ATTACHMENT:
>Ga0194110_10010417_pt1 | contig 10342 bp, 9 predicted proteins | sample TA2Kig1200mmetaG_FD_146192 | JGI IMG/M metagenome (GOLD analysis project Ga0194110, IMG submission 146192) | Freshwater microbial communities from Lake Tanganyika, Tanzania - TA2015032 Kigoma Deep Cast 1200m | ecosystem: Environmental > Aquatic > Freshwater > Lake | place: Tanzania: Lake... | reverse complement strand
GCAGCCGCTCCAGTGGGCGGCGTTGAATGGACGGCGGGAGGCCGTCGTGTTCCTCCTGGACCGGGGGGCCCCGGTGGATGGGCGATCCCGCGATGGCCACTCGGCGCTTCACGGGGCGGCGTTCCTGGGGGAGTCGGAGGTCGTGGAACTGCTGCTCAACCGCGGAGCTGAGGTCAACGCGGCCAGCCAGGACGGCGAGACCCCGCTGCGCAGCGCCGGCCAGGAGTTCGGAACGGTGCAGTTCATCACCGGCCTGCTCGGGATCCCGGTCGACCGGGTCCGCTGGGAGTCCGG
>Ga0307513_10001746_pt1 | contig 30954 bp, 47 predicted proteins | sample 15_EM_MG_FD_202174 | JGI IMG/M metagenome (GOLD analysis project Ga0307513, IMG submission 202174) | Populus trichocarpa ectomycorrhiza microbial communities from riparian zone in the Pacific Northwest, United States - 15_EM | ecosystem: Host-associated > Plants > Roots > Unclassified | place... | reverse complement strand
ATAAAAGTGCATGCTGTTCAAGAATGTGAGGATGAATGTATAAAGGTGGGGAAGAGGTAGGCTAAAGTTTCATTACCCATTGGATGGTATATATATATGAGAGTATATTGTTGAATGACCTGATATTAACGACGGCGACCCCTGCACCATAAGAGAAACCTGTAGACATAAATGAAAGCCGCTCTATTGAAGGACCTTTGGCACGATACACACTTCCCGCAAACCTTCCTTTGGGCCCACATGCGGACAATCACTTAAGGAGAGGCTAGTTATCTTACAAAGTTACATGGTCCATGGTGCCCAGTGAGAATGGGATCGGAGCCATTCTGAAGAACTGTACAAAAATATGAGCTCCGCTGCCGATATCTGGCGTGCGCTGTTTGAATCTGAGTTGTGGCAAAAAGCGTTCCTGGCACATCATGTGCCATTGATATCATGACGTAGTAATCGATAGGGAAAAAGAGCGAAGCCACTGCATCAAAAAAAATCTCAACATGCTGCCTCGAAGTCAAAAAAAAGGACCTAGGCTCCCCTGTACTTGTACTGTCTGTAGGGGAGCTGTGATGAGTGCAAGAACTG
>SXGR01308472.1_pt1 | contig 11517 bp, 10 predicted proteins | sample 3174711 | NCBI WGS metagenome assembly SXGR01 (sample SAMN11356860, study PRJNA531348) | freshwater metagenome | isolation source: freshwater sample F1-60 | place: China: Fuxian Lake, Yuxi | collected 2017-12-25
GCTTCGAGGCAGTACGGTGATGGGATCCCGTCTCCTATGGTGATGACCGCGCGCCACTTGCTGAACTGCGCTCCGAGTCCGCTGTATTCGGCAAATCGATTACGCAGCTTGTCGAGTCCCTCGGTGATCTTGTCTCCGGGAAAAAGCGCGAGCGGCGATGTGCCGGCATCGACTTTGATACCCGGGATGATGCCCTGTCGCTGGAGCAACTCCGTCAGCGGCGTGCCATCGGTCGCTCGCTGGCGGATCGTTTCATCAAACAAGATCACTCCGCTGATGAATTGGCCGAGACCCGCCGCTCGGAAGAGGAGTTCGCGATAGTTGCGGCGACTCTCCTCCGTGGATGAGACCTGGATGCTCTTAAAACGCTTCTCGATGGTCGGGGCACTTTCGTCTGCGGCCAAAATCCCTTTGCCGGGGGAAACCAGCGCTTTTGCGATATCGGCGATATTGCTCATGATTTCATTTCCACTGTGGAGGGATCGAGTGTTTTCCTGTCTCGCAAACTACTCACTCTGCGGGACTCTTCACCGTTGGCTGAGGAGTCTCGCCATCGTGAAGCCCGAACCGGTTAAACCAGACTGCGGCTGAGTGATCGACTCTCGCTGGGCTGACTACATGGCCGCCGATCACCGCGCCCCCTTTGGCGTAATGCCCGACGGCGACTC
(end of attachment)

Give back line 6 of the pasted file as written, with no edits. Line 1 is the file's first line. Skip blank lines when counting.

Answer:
GCTTCGAGGCAGTACGGTGATGGGATCCCGTCTCCTATGGTGATGACCGCGCGCCACTTGCTGAACTGCGCTCCGAGTCCGCTGTATTCGGCAAATCGATTACGCAGCTTGTCGAGTCCCTCGGTGATCTTGTCTCCGGGAAAAAGCGCGAGCGGCGATGTGCCGGCATCGACTTTGATACCCGGGATGATGCCCTGTCGCTGGAGCAACTCCGTCAGCGGCGTGCCATCGGTCGCTCGCTGGCGGATCGTTTCATCAAACAAGATCACTCCGCTGATGAATTGGCCGAGACCCGCCGCTCGGAAGAGGAGTTCGCGATAGTTGCGGCGACTCTCCTCCGTGGATGAGACCTGGATGCTCTTAAAACGCTTCTCGATGGTCGGGGCACTTTCGTCTGCGGCCAAAATCCCTTTGCCGGGGGAAACCAGCGCTTTTGCGATATCGGCGATATTGCTCATGATTTCATTTCCACTGTGGAGGGATCGAGTGTTTTCCTGTCTCGCAAACTACTCACTCTGCGGGACTCTTCACCGTTGGCTGAGGAGTCTCGCCATCGTGAAGCCCGAACCGGTTAAACCAGACTGCGGCTGAGTGATCGACTCTCGCTGGGCTGACTACATGGCCGCCGATCACCGCGCCCCCTTTGGCGTAATGCCCGACGGCGACTC